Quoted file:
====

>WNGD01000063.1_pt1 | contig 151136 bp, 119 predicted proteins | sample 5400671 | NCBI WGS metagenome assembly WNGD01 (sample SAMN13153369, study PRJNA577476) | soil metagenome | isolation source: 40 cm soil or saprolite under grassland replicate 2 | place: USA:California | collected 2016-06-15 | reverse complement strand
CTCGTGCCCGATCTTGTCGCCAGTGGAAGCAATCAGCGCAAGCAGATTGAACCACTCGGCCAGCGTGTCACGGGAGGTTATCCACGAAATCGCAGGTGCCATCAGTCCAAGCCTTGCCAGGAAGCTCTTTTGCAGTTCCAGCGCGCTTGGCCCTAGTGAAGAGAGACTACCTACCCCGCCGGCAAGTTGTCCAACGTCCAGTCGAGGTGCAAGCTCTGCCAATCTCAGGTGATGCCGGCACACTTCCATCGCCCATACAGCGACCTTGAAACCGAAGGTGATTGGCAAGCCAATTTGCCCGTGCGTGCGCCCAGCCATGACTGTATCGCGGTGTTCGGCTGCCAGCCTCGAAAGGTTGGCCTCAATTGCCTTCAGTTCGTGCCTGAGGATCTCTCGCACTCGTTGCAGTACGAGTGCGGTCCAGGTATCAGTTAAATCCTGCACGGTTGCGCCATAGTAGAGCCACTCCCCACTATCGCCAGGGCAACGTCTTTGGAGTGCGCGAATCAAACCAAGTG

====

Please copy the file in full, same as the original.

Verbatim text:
>WNGD01000063.1_pt1 | contig 151136 bp, 119 predicted proteins | sample 5400671 | NCBI WGS metagenome assembly WNGD01 (sample SAMN13153369, study PRJNA577476) | soil metagenome | isolation source: 40 cm soil or saprolite under grassland replicate 2 | place: USA:California | collected 2016-06-15 | reverse complement strand
CTCGTGCCCGATCTTGTCGCCAGTGGAAGCAATCAGCGCAAGCAGATTGAACCACTCGGCCAGCGTGTCACGGGAGGTTATCCACGAAATCGCAGGTGCCATCAGTCCAAGCCTTGCCAGGAAGCTCTTTTGCAGTTCCAGCGCGCTTGGCCCTAGTGAAGAGAGACTACCTACCCCGCCGGCAAGTTGTCCAACGTCCAGTCGAGGTGCAAGCTCTGCCAATCTCAGGTGATGCCGGCACACTTCCATCGCCCATACAGCGACCTTGAAACCGAAGGTGATTGGCAAGCCAATTTGCCCGTGCGTGCGCCCAGCCATGACTGTATCGCGGTGTTCGGCTGCCAGCCTCGAAAGGTTGGCCTCAATTGCCTTCAGTTCGTGCCTGAGGATCTCTCGCACTCGTTGCAGTACGAGTGCGGTCCAGGTATCAGTTAAATCCTGCACGGTTGCGCCATAGTAGAGCCACTCCCCACTATCGCCAGGGCAACGTCTTTGGAGTGCGCGAATCAAACCAAGTG